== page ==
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August 22, 2013

Whither the Disrupters?

Posted by Simon Towers (View Profile | View All Posts) at 5:57 AM


Why Icahn's Betting More Than $1 Billion on Apple [Source: Bloomberg http://www.youtube.com/watch?v=Qfj4Ll_lG4k]

We learned recently that one of the greatest investors of all time, Carl Icahn, did what he's never did before: helped raise the stock price of a company by sending an upbeat Tweet about it. Talk about a powerful 140 characters. In this case the company was Apple, in which Icahn said he'd taken a large position and had enjoyed a nice discussion with CEO Tim Cook. Carl Icahn  is a hardnosed businessman. What's interesting to him is innovation as far it feeds into the company's long-term success and earnings potential.

Also, look at one of the most fascinating acquisitions of the year. Jeff Bezos, the disruptive mind behind Amazon.com, bought the Washington Post newspaper and its assorted holdings from the Graham family. Another smart Wall Street investor, Warren Buffett, had always backed the Grahams with the reasoning that they knew their space better than anyone else. That space is changing though, and we dare say it will take a thinker like Bezos to figure out what to do with a small army of journalists in an era when the very nature of news and how we consume it is changing. The financial model of a company paying to send out its reporters to collect and analyze news is an increasingly quaint one, especially if you argue that everyone armed with a smart phone and an email link can more readily transmit data than any great journalists of old ever did. In purchasing the Post, Bezos no doubt places value in two things: the brand name and the experience of the staff.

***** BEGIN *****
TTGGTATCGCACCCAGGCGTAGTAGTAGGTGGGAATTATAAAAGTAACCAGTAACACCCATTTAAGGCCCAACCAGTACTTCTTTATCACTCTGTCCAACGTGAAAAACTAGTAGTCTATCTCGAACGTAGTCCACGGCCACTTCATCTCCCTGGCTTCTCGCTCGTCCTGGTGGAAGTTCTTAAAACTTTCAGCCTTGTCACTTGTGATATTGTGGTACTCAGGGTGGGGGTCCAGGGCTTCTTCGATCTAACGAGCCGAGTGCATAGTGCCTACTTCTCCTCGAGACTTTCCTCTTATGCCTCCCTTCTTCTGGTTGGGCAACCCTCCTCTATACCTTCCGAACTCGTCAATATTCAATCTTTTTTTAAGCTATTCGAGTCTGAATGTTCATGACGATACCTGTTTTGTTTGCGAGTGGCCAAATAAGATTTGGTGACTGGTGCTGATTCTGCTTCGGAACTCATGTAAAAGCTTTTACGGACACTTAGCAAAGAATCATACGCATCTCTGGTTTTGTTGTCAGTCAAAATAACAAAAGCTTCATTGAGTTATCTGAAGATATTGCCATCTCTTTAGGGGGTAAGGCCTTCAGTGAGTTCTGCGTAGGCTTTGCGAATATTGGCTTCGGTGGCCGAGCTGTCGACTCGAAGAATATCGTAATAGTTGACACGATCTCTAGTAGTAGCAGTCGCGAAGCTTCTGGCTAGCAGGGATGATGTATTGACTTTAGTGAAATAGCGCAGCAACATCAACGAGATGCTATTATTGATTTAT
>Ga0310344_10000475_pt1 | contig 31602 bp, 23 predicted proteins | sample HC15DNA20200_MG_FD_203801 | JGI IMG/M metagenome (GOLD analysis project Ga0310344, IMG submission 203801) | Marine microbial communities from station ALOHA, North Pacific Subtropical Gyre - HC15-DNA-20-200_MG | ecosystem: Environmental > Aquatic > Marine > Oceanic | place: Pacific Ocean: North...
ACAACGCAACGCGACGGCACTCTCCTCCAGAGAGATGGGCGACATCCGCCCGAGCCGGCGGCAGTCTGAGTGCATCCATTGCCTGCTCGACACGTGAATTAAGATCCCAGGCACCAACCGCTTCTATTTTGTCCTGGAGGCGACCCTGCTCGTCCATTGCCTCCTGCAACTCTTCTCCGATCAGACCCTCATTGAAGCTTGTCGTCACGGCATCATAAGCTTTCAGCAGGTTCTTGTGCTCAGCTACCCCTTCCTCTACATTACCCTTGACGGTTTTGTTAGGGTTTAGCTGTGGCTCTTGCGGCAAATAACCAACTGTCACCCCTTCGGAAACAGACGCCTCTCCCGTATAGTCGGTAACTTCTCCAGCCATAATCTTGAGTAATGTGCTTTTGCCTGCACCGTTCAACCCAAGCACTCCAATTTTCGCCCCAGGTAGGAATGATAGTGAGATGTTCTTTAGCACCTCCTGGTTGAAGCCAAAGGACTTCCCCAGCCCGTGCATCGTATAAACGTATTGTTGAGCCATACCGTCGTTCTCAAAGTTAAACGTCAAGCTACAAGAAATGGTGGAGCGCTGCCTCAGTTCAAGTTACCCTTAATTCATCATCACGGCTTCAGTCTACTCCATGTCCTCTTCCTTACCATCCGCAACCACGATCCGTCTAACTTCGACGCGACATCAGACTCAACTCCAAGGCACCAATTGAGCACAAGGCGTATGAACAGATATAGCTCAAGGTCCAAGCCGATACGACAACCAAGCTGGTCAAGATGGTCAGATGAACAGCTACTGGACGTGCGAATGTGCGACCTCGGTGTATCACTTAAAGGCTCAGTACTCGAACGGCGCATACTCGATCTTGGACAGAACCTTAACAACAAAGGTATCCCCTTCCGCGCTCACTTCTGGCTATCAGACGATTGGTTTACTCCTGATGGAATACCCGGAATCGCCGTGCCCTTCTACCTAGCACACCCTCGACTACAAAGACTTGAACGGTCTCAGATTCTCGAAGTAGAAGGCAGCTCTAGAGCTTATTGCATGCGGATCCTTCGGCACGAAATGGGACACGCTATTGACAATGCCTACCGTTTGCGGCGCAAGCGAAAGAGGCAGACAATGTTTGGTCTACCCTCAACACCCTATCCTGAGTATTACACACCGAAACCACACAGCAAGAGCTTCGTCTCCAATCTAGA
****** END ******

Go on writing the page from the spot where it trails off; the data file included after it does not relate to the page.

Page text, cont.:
One of the reasons Carl Icahn made an investment in Apple is that he remains convinced the company is capable of thinking big. That's important from the standpoint of his faith in an entire company and not just in a high profile founder or two.

Much of what we're seeing today in Silicon Valley and beyond are founders using their personal fortunes to test hypotheses and boldly making innovations that were once the hallmarks of their companies! Part of the swagger that put the Amazons and PayPals of this world on the map is that they were willing to take risks and disrupt markets, flying in the face of the careful watch of analysts. Why is it today that we're seeing a transformation where people more than companies feel safe to disrupt markets? Has the prying eye of Wall Street again become so influential, especially in light of the ability to receive funding, that it's easier to pin the fortunes of a new project or idea on one, prominent tycoon?

Maybe there's the rub. Sometimes, keeping that corporate nest egg protected comes at the expense of innovation.

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